The Francis Crick Institute | April 2018 | ‘Killer’ kidney cancers identified by studying their evolution
Three new studies funded by Cancer Research UK have led scientists to better understand that kidney cancer follows a specific evolutionary path. The first two studies involved the analysis of more than 1,000 tumour samples from kidney cancer patients (n equal to 100) to reconstruct the sequence of genetic events that led to the cancer in each patient. Their analysis gave rise to the three evolutionarily distinct types of kidney cancer and each has its own path:
- The first type never acquires the ability to become aggressive
- The second tumour type forms the most aggressive tumours, evolving through a rapid burst of genomic damage early on. This enables the tumour all it needs to spread to other regions of the body.
- The third tumour spreads over a longer period of time and are made of different populations of cancer cells, some of which are aggressive
Dr Samra Turajlic lead author of the study said: “The outcomes of patients diagnosed with kidney cancer vary a great deal – we show for the first time that these differences are rooted in the distinct way that their cancers evolve.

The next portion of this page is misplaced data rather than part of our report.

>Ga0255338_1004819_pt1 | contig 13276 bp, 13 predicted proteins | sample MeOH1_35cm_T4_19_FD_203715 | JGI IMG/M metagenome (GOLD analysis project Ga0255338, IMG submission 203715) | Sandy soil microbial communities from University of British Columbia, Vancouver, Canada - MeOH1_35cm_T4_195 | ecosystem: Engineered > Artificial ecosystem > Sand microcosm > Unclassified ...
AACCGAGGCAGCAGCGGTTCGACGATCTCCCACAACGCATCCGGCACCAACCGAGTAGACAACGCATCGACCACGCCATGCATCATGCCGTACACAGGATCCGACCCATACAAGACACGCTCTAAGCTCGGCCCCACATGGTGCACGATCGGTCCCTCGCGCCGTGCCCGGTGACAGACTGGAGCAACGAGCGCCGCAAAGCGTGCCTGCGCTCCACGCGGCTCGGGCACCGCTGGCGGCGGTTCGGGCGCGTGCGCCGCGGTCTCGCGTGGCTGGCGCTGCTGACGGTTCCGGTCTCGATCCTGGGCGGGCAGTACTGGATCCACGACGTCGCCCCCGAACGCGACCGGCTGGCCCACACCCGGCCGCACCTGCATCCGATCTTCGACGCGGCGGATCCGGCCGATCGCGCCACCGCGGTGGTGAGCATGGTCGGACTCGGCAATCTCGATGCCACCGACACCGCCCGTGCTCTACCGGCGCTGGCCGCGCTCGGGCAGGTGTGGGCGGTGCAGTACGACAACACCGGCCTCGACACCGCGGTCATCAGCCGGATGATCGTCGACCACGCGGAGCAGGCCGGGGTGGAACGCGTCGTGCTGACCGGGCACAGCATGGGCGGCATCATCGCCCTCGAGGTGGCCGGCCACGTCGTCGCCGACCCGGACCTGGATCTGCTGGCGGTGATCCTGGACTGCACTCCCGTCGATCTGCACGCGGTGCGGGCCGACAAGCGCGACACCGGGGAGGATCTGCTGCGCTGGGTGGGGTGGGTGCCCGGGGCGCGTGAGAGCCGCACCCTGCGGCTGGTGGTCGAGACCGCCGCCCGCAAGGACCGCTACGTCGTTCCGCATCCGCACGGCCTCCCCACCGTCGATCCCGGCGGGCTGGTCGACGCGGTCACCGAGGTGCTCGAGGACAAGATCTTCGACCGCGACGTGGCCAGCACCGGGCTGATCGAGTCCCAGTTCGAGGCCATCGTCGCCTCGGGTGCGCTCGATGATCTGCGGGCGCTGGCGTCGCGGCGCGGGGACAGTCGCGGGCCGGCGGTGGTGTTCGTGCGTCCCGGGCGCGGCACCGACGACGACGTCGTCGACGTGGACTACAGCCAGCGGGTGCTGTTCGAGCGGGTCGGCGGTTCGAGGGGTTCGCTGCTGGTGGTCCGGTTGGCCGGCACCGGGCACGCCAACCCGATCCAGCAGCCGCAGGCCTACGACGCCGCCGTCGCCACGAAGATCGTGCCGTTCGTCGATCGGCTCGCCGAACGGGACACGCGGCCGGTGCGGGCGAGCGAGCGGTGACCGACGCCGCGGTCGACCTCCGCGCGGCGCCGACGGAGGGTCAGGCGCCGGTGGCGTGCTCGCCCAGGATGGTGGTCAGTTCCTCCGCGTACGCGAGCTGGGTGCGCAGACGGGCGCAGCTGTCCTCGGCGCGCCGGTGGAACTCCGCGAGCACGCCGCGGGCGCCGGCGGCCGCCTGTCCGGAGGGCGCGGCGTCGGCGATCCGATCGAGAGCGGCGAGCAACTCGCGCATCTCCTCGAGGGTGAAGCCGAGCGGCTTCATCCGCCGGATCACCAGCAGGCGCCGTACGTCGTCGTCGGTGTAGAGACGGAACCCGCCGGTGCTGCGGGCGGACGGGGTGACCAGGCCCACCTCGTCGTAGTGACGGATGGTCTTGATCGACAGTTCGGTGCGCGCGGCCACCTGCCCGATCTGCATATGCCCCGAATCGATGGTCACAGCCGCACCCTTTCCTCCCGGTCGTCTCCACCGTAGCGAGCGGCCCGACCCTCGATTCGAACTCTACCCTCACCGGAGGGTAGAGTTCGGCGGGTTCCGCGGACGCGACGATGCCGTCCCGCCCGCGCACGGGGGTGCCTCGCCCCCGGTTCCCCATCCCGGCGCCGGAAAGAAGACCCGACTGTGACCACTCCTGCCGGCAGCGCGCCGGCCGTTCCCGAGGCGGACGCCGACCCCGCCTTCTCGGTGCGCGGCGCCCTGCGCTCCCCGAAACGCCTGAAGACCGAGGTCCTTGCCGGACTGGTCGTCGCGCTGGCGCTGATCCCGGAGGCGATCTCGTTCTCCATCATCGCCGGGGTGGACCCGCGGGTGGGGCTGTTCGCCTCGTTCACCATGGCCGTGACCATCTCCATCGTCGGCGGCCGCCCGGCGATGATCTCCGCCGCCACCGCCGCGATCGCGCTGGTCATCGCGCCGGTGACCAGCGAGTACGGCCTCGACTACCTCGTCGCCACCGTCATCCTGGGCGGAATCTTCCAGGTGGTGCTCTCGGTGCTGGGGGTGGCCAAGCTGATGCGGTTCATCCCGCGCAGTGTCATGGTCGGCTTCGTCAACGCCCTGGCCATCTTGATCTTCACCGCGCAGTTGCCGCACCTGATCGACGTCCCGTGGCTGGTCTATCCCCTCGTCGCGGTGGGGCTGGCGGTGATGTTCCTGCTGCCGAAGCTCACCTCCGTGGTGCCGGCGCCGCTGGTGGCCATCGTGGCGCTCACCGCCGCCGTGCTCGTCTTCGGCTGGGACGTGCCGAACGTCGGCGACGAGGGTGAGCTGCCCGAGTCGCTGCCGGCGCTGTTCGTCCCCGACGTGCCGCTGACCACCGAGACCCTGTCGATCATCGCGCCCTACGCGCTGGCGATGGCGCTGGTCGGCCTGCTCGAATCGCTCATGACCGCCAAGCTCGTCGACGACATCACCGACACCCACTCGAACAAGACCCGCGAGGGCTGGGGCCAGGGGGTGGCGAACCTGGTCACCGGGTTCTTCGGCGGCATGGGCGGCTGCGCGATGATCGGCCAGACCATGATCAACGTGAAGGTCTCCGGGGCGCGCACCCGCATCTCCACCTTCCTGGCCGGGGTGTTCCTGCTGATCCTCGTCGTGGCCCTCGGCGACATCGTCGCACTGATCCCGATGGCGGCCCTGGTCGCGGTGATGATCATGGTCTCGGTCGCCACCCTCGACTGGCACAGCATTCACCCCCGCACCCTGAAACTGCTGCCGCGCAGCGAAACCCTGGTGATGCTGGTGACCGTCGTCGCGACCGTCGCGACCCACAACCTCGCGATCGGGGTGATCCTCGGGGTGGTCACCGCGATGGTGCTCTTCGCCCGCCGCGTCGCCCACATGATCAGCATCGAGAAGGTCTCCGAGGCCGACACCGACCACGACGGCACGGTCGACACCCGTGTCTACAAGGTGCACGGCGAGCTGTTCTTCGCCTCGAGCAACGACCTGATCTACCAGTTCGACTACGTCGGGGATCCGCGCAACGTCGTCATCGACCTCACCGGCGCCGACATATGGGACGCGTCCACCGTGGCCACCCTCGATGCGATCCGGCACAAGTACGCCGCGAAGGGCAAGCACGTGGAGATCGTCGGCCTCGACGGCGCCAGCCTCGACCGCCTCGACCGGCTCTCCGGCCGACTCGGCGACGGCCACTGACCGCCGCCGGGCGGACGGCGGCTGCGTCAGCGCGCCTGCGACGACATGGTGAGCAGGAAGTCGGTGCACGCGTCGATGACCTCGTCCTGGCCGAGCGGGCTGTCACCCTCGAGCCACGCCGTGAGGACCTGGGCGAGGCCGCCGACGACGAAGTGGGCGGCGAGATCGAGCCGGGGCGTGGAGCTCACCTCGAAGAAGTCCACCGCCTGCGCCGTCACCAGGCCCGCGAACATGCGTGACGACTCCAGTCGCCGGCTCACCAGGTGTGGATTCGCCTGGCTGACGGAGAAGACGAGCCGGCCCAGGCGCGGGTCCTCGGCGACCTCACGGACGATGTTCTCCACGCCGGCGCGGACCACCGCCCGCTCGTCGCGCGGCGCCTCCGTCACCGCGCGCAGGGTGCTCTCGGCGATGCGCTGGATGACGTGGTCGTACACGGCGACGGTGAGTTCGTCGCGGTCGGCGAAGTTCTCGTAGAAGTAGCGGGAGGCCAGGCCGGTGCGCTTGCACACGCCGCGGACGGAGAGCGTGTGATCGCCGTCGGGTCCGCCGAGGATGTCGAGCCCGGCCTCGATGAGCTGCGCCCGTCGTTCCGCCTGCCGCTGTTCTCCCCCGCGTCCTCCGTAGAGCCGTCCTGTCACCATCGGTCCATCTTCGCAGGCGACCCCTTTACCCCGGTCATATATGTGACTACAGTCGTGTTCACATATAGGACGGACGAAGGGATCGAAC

“Knowing the next step in cancer’s evolutionary trajectory could tailor the treatment choice for individual patients in the next decade. For instance, patients with the least aggressive tumours could be spared surgery and monitored instead, and those with gradually evolving tumours could have the primary tumour surgically removed even after it has spread.”
The Francis Crick Institute have created a video to accompany this press release
The third study found that events that trigger kidney cancer can take place in childhood or adolescence years before the primary tumour is diagnosed.
Dr Peter Campbell, corresponding author of this study said: “We can now say what the initiating genetic changes are in kidney cancer, and when they happen.” (The Francis Crick Institute).
The full news story can be read at The Francis Crick Institute website
All of the articles are published in Cell and can be read by following the links
In the media
BBC News Why some cancers are born to be bad